A 2-year follow-up of involuntary admission's influence upon adherence and outcome in first-episode psychosis

Acta Psychiatr Scand. 2010 May;121(5):371-6. doi: 10.1111/j.1600-0447.2009.01536.x. Epub 2010 Jan 19.


Objective: To see, if voluntary admission for treatment in first-episode psychosis results in better adherence to treatment and more favourable outcome than involuntary admission.

Method: We compared consecutively first-admitted, hospitalised patients from a voluntary (n = 91) with an involuntary (n = 126) group as to psychopathology and functioning using Positive and Negative Syndrome Scale and Global Assessment of Functioning Scales at baseline, after 3 months and at 2 year follow-up. Moreover, duration of supportive psychotherapy, medication and number of hospitalisations during the 2 years were measured.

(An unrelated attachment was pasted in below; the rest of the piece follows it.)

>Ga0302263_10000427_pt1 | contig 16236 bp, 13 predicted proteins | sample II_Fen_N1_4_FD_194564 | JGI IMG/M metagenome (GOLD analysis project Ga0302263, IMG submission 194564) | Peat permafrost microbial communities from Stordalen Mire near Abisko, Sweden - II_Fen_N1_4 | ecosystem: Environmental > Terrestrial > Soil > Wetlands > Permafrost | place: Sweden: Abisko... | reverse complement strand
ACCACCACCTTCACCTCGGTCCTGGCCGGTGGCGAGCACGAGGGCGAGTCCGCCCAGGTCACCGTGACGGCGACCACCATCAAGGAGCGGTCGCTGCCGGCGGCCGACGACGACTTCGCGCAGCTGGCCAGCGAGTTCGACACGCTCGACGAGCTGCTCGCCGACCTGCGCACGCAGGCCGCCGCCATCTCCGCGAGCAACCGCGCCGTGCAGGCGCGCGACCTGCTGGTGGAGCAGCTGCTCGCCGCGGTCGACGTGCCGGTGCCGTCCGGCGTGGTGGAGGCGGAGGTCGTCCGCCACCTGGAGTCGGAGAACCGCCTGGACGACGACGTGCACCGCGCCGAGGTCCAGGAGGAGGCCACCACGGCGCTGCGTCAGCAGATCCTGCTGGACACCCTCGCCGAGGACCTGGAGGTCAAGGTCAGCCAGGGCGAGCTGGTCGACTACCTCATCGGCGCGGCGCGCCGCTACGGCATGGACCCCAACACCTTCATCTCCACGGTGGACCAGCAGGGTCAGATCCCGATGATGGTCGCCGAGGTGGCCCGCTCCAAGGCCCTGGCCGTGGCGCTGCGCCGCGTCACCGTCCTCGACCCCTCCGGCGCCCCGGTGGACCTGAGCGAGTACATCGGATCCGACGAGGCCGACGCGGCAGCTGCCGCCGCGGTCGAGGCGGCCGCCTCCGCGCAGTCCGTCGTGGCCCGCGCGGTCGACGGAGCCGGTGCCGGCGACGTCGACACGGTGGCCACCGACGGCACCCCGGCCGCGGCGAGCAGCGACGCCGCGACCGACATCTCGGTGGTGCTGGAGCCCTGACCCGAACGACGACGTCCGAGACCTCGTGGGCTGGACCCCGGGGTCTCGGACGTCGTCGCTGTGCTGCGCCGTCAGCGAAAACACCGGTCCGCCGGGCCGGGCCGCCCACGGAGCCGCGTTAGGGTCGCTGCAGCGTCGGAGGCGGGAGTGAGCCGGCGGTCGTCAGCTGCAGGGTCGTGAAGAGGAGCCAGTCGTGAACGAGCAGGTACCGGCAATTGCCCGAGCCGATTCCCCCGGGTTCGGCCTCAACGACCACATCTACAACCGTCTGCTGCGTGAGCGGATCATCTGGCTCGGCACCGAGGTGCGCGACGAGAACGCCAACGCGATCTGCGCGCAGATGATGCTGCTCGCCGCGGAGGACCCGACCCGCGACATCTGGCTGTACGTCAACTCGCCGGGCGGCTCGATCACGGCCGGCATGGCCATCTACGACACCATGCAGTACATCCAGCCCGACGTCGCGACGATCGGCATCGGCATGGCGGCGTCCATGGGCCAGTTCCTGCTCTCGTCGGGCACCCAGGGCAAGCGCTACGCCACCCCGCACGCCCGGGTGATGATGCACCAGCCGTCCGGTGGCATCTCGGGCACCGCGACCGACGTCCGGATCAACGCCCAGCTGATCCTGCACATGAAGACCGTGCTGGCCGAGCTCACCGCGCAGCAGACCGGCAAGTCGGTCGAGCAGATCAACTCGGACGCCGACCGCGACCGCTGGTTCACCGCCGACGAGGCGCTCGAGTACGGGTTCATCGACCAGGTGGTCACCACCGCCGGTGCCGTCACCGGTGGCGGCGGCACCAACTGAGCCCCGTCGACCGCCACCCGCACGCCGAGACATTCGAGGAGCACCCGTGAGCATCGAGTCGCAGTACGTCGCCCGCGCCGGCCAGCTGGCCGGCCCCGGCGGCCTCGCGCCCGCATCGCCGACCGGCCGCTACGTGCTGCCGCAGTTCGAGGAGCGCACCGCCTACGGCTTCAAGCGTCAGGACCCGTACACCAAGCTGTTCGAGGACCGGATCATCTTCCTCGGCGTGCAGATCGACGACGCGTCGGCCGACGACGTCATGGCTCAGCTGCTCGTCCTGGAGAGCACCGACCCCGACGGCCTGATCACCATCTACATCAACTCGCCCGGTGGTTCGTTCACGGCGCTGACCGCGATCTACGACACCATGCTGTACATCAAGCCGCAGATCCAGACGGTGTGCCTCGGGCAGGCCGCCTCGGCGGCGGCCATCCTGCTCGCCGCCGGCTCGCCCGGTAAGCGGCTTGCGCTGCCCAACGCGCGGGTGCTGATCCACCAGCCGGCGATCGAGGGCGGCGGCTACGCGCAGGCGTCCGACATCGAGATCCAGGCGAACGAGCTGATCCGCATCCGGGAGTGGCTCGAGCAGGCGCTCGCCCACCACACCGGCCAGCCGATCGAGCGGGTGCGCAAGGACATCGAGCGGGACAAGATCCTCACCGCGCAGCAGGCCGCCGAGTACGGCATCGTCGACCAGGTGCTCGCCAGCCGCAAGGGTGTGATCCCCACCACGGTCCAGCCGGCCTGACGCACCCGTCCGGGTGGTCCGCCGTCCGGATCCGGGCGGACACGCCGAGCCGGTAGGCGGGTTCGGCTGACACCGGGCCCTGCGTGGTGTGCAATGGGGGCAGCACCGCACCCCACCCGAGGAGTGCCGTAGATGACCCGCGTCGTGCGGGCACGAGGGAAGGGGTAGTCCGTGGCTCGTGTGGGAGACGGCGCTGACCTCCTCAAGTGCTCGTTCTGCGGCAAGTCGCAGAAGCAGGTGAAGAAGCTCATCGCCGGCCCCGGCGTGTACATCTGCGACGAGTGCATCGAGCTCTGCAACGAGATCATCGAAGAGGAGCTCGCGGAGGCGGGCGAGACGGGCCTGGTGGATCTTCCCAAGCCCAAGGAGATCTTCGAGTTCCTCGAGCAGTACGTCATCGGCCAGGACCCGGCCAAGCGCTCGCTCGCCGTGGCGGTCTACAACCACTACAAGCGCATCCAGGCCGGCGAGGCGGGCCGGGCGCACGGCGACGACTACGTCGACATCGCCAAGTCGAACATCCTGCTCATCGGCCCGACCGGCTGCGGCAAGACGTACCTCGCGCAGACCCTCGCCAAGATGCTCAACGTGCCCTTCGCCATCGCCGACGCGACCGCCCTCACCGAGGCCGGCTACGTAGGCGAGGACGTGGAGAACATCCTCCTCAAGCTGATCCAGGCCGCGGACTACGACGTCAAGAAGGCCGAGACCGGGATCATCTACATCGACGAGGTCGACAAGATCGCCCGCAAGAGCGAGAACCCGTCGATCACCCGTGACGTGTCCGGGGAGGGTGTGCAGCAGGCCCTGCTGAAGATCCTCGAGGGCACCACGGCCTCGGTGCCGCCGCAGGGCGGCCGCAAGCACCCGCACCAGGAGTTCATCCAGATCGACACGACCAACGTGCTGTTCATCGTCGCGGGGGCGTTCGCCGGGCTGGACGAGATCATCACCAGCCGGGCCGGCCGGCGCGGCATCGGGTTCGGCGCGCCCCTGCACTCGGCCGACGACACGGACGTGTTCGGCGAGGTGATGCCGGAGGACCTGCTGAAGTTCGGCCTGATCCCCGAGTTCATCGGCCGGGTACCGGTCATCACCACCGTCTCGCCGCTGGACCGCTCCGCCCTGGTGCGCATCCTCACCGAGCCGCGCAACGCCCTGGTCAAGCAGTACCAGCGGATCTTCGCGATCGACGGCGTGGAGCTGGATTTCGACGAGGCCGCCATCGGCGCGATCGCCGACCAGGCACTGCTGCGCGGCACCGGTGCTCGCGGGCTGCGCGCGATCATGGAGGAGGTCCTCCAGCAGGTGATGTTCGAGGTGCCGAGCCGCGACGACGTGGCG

Results: More women than men were admitted involuntarily. Voluntary patients had less psychopathology and better functioning than involuntary patients at baseline. No significant difference as to duration of psychotherapy and medication between groups was found. No significant difference was found as to psychopathology and functioning between voluntarily and involuntarily admitted patients at follow-up.

Conclusion: Legal admission status per se did not seem to influence treatment adherence and outcome.

Publication types

  • Comparative Study
  • Research Support, N.I.H., Extramural
  • Research Support, Non-U.S. Gov't

MeSH terms

  • Adolescent
  • Adult
  • Antipsychotic Agents / therapeutic use
  • Combined Modality Therapy
  • Commitment of Mentally Ill*
  • Cross-Sectional Studies
  • Female
  • Follow-Up Studies
  • Humans
  • Male
  • Norway
  • Patient Admission / statistics & numerical data
  • Patient Compliance / psychology
  • Patient Compliance / statistics & numerical data*
  • Psychiatric Status Rating Scales
  • Psychotherapy / statistics & numerical data
  • Psychotic Disorders / epidemiology
  • Psychotic Disorders / rehabilitation*
  • Sex Factors
  • Young Adult


  • Antipsychotic Agents